While land ownership often comes with many benefits, such as commercial improvement or personal goal fulfillment, it does not come without burdens and restrictions surrounding its use. One such burden is a legal theory known as premises liability, which requires landowners to make certain efforts to maintain their property in a condition that reasonably avoids injury to others.
When property owners do not live up to their legal responsibilities, their failure can cause substantial injury to individuals on their property. If you have been injured on property that is not your own, a Yakima premises liability lawyer could help you evaluate whether you have a viable claim and are entitled to compensation. Call an experienced injury attorney today to schedule a case review.
Levels of Duty in a Premises Liability Case
In Yakima, a premises liability case will require an attorney to establish what type of visitor the victim was at the time of their injury. The level of duty a landowner owes a person depends on the reason for their visit to the property.
For example, individuals that a landowner expressly invites to the property, also known as invitees, are afforded the highest level of protection in premises liability law. A property owner is required to take steps to make the premises reasonably safe for invitees.
A landowner may also allow an individual to enter the premises for social purposes. This individual is known as a licensee, and landowners must warn them of any known hazardous conditions on the property.
Finally, while property owners are generally not responsible for making the premises safe to trespassers, they must still avoid intentionally causing trespassers injury. Just as the duty a landowner owes an individual on their property differs dependent upon the circumstances, the actions that generally must be taken are subject to exceptions. One such exception is the doctrine of attractive nuisance.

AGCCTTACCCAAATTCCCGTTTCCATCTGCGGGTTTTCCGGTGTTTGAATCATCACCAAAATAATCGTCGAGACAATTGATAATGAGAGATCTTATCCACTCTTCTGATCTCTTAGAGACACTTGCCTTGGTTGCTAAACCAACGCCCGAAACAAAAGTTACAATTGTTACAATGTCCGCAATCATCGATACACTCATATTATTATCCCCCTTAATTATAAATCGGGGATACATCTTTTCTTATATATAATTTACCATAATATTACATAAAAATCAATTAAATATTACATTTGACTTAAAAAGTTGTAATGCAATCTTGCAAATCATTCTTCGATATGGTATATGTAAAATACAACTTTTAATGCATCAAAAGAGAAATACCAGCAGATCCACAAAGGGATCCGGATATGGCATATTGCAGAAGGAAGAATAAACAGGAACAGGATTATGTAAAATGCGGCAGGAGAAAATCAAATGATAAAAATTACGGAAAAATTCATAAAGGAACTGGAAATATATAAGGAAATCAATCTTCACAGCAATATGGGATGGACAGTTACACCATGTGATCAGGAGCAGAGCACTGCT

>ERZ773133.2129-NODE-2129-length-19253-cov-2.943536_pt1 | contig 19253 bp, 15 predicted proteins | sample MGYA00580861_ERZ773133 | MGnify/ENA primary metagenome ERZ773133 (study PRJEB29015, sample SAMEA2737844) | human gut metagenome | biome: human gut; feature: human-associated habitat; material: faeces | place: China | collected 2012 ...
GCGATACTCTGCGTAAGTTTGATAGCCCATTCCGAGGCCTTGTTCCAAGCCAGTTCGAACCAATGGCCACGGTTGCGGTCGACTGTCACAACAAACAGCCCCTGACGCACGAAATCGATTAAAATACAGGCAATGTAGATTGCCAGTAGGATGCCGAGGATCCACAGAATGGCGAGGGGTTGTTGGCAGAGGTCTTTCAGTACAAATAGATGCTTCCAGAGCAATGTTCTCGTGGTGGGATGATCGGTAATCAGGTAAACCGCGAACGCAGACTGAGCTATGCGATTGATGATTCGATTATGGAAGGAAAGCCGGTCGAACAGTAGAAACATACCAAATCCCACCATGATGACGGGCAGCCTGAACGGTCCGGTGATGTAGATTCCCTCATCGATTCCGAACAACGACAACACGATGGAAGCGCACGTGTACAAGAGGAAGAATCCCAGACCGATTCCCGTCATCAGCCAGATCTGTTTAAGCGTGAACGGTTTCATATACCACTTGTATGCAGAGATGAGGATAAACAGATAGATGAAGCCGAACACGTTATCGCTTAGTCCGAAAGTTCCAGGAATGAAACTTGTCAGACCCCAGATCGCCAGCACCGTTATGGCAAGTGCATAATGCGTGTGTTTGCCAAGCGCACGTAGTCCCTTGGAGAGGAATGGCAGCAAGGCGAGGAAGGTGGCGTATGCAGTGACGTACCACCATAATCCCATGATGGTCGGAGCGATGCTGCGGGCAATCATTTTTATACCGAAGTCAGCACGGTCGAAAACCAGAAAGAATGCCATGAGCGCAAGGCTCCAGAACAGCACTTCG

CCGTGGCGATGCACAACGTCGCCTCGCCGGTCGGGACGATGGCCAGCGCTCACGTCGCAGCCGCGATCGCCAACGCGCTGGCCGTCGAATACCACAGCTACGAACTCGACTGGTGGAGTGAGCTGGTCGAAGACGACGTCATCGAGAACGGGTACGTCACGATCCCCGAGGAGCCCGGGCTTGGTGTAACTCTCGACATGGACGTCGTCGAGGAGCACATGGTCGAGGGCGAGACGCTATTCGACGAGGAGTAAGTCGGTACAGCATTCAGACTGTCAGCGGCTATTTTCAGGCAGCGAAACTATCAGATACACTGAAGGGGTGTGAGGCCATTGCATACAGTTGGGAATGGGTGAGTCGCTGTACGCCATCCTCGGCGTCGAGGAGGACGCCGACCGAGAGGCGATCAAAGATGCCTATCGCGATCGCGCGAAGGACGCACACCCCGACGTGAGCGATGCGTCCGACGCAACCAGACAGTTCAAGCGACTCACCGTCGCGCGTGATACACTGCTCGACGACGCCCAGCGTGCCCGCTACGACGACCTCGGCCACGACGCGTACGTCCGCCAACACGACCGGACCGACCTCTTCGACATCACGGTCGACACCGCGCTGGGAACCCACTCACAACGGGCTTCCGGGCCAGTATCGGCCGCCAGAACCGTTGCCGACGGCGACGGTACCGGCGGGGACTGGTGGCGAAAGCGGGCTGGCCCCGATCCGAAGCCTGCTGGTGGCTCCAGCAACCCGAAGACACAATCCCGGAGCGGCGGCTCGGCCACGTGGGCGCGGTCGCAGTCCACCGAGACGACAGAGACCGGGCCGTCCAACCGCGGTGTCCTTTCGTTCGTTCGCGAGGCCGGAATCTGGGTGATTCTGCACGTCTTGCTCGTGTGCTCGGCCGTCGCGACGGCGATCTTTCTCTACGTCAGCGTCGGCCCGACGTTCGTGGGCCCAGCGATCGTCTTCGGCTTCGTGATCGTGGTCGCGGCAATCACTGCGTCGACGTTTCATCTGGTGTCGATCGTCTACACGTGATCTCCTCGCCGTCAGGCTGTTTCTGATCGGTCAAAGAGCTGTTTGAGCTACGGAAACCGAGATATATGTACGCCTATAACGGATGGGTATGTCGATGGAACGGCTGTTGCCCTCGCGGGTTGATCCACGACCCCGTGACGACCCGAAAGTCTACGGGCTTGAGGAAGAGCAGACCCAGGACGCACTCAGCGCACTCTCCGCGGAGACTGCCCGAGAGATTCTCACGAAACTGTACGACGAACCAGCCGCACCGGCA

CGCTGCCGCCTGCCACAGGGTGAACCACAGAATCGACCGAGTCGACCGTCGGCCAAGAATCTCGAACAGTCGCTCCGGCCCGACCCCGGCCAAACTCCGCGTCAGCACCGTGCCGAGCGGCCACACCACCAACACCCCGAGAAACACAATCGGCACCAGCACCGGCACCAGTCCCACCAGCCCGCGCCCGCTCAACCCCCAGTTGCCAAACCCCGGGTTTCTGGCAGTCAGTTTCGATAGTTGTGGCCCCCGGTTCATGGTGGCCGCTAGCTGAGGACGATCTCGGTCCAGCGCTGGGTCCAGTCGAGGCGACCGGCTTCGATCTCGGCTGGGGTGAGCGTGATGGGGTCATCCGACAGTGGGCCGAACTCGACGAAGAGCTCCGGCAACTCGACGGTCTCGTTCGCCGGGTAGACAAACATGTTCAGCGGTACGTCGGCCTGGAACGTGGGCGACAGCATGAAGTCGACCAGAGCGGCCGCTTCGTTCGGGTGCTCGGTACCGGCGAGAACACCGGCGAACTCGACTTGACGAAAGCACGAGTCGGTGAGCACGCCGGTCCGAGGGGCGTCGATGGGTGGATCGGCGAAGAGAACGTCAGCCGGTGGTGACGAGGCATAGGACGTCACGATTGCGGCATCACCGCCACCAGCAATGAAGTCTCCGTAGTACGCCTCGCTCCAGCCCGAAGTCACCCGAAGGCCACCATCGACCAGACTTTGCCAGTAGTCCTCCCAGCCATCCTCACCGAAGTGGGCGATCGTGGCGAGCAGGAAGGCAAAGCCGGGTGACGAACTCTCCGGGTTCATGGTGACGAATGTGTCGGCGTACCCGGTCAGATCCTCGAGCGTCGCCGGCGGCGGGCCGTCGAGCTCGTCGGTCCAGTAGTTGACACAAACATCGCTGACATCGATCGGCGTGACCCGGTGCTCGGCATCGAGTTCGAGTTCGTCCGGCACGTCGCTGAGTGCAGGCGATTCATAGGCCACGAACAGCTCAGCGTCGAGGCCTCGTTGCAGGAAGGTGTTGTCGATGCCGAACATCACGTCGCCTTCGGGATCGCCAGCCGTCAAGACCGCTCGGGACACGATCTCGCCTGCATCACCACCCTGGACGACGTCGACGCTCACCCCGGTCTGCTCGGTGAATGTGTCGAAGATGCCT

Attractive Nuisance Doctrine
Attractive nuisance is a doctrine of premises liability that generally applies to children. The principle behind the attractive nuisance doctrine is that certain situations on property, such as a trampoline or a swimming pool, are likely to be particularly attractive to children.
Given the likelihood of a child entering the property to explore whatever may be on it, the law imposes stricter obligations on landowners who create these situations on their premises. If an attractive nuisance exists on a property, the property owner is required by law to take reasonable care to warn of the dangerous condition, even if a child enters the property as a trespasser.
Proving Liability in a Yakima Premises Liability Case
The law surrounding premises liability in Washington has recently become friendlier to plaintiffs seeking compensation. In Johnson v. State of Washington Liquor and Cannabis Board, the Washington Supreme Court held that, rather than proving that the landowner was actually or constructively aware of a dangerous condition on their premises—in certain situations—plaintiffs must now only prove that the dangerous condition was “reasonably foreseeable.”
This ruling means that property owners might be held accountable for dangerous conditions on their premises that they did not know about but that the law finds they should have predicted. This is a lower standard that requiring that plaintiffs show the landowner knew of the condition, potentially rendering it easier to prove liability. Additional exceptions and specifications might apply in unique circumstances under state premises liability law, and a well-practiced lawyer in Yakima could help individuals navigate them.
Call a Yakima Premises Liability Attorney Now
Premises liability is a complex area of law, with factors such as the type of danger and category of victim having a substantial effect on the outcome of the case. A Yakima premises liability lawyer could help you navigate these complexities and provide you with a roadmap of what you may need to prove.
You deserve to expect a reasonable level of safety when entering the property of others. If you have been injured on another person’s land and believe the landowner may bear responsibility, contact an attorney for an initial consultation today.